Every sports franchise has that one opponent that they just can not master, no matter how hard they try. Even when they are playing their best, whenever that opponent rolls into town, they bring forth a beatdown that makes you question just how good you really are.
This has been the Tampa Bay Lightning’s relationship to the Boston Bruins ever since the 2011 Eastern Conference Final. After holding more than their own in that seven-game slugfest of a series, the Bruins have dominated the regular season against the Bolts, winning 20 of the last 28 games. Whenever it seemed like everything was going right for Tampa Bay, they would have a game against Boston that would remind them that they were not the kings of the NHL.
Six Years of Punishment from Bruins
After a 6-2 shellacking by the Bruins in Game 1, it looked like Tampa Bay’s regular-season history against the B’s would repeat itself in the playoffs. While they were able to push the tempo early on, the Lightning couldn’t keep their momentum throughout the game, eventually succumbing to Boston’s tough play.
Since 2011, this is how most games against the Bruins went for the Lightning. They would start strong in the first period until Boston pushed back, forcing the Lightning to make bad plays while giving up breakaway chances. By the third period, Tampa Bay would be so beat down by the Bruins’ overbearing play that they would often be found scrambling in front of their own net and giving up easy goals.
Time and time again this pattern repeated. Whether the game took place in 2012, 2016 or 2018, the Bolts would start strong before Boston ultimately shut them down. Players and coaches changed on both sides, yet the results were almost always the same for Tampa Bay.
Lightning Speed and Power Broke Bruins
As a team that plays a chip and chase game, the Lightning rely on their speed to break through the opponent’s blue line and create scoring opportunities. With Boston able to neutralize this speed with stout play at the blue line, it forced the Bolts to try and make plays instead of playing their game.
What made the difference for the Lightning in this series was their use of both speed and strength to break through Bostons’ defense. As a unit, Tampa Bay had the perfect combination of forwards up and down their line-up to put everyone but Boston’s top line on an exploitable mismatch.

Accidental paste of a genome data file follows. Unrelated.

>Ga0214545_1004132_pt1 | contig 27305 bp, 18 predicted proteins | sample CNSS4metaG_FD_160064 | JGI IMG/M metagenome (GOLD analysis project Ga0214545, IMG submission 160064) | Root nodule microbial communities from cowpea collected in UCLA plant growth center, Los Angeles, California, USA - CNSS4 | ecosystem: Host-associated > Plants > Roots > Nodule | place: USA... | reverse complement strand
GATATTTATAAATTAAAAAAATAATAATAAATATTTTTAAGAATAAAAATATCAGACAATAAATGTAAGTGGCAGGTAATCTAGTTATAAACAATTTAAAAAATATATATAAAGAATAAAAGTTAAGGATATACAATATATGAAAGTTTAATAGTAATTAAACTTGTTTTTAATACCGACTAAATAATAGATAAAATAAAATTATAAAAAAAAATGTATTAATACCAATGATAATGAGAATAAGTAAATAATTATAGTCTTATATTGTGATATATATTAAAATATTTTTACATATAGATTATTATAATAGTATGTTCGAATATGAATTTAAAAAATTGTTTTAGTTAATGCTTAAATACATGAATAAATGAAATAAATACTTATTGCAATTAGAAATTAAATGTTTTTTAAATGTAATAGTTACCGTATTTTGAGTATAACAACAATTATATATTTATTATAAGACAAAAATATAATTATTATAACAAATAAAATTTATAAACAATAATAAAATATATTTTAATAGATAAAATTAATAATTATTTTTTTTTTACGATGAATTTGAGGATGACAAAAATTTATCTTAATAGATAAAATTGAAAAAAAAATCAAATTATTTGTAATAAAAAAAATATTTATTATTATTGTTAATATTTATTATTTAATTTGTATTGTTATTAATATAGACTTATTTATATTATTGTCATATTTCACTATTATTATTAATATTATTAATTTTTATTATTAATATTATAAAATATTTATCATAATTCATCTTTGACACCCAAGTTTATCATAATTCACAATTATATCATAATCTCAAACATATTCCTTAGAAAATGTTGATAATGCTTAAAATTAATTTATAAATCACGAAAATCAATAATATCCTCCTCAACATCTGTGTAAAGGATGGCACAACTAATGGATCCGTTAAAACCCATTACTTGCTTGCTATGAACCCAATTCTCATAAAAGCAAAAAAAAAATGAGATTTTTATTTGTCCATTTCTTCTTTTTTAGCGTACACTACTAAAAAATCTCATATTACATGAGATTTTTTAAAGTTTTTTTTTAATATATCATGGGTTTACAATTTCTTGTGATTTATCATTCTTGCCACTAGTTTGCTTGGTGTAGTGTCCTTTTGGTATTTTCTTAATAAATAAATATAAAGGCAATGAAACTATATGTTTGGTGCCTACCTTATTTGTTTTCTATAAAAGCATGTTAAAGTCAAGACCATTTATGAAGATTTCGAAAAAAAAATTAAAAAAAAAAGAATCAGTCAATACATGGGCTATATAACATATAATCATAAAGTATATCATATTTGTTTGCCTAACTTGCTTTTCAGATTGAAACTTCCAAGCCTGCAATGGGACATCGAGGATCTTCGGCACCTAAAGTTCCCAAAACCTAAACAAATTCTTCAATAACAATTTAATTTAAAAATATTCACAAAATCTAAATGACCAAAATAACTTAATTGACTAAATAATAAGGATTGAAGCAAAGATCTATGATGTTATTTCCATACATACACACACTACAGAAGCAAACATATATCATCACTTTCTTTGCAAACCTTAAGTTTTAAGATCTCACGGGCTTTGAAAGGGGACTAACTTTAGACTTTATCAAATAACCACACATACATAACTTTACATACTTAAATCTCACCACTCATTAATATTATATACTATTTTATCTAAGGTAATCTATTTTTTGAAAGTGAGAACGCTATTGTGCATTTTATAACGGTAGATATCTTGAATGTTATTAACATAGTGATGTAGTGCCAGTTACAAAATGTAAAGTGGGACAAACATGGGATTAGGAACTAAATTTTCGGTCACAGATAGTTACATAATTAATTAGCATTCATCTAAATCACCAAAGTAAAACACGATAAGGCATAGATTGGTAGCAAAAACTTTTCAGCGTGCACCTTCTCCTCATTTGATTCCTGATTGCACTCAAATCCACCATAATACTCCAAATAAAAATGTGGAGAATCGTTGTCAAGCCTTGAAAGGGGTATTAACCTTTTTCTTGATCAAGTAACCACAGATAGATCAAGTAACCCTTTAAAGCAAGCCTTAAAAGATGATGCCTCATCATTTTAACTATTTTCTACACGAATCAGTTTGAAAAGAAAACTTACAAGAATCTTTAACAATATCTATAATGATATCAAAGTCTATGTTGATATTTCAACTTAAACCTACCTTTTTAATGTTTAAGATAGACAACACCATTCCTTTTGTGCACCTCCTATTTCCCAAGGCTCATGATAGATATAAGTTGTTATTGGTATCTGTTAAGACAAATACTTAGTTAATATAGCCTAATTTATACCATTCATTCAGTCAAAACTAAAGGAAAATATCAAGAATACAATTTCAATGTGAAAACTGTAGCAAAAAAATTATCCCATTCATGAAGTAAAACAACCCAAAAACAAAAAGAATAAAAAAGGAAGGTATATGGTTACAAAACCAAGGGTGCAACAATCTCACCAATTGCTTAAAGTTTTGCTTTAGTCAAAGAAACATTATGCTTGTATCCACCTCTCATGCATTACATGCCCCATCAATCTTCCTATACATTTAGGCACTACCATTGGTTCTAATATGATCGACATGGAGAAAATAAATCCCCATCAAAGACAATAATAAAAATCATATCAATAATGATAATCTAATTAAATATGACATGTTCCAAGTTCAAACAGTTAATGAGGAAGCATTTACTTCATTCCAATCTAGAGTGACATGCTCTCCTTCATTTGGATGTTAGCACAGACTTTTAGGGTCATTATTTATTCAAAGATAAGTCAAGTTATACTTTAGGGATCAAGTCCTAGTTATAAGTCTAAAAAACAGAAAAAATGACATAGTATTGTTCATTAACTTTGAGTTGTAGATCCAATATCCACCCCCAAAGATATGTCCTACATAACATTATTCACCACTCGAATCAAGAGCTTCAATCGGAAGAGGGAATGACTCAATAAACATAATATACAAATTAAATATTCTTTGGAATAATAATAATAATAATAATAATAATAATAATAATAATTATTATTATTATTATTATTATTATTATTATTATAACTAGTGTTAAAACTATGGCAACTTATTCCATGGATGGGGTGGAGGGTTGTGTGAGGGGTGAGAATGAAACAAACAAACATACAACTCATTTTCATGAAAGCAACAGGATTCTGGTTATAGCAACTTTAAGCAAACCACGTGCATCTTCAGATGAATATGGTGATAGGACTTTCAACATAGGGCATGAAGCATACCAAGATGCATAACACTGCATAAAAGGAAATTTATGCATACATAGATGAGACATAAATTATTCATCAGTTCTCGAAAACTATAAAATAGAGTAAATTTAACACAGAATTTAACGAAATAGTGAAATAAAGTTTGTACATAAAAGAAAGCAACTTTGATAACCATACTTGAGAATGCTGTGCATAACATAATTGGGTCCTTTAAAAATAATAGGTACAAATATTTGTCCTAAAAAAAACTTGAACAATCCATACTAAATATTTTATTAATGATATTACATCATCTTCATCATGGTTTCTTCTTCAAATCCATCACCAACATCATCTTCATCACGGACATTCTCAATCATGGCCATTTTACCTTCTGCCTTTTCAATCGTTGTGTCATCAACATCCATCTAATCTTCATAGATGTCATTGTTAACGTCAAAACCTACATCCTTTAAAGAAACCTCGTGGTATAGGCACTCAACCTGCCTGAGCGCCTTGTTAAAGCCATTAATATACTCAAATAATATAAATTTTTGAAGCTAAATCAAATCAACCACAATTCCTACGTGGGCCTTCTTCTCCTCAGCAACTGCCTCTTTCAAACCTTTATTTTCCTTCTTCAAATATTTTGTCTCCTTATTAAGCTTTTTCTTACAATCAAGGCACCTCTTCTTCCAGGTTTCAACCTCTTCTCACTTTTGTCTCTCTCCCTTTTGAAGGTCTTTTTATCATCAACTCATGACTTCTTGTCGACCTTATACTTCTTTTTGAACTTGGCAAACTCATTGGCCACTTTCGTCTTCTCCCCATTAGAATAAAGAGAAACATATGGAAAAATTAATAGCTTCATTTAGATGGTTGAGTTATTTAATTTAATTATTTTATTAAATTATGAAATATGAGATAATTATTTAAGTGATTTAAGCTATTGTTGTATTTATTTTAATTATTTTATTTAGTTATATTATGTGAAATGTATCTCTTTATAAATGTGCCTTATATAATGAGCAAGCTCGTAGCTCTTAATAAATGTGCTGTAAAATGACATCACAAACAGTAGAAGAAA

So, by utilizing the size and grit provided by fourth line grinders like Ryan Callahan and Cedric Paquette, they could wear down Boston by keeping them pinned in their own zone. Then, they released their speed and skill stars like Brayden Point and Ondrej Palat to stretch the ice out and score some important goals.
This play allowed Tampa Bay to control the flow of games while at even strength, forcing Boston to rely on their special teams to score. In fact, the Lightning kept the Bruins from scoring an even-strength goal for close to 185 minutes, or three straight games. With near-perfect even-strength play like this, there was little chance of a comeback for Boston once they were down in a game.
Lightning Climbed Mountain by Beating Boston
Even though they were the top seed in the East heading into the playoffs, it felt like the Lightning were the second best team in their division due to their recent history with the Bruins. However, after a dominant 4-1 series victory against their greatest Atlantic Division rivals, the Lighting broke through a long-standing barrier that has been looming over the franchise for years. By defeating Boston, Tampa Bay proved to both themselves and the world that history takes a back seat when you reach the postseason.
With the Eastern Conference Final now in sight, the Lightning will now need to prepare to face off against their former Southeastern Division rivals, the Washington Capitals. When they last met in the playoffs, Tampa Bay swept them in the second round in route to their meeting with the Bruins in the 2011 Eastern Conference Final.
Unlike when they played Boston, history favors the Lightning in their next series. As they well know, though, that means nothing when you get on the ice. If they want to reach the Stanley Cup Final, they will have to play as dominant of a game as they did against the Bruins, or this team will become nothing more than a footnote on the Capitals’ journey to re-write decades of postseason history.
Eugene Helfrick is a Tampa Bay Lightning writer who is actually from Tampa Bay. He has written about the Lightning for six years, covering everything from their run to the 2015 Stanley Cup Final, to their crushing first-round exit in 2019, to their redemption in the bubble in 2020. While he is happy to talk about just about anything from cows to cars to video games, hockey will always remain one of his favorite pastimes.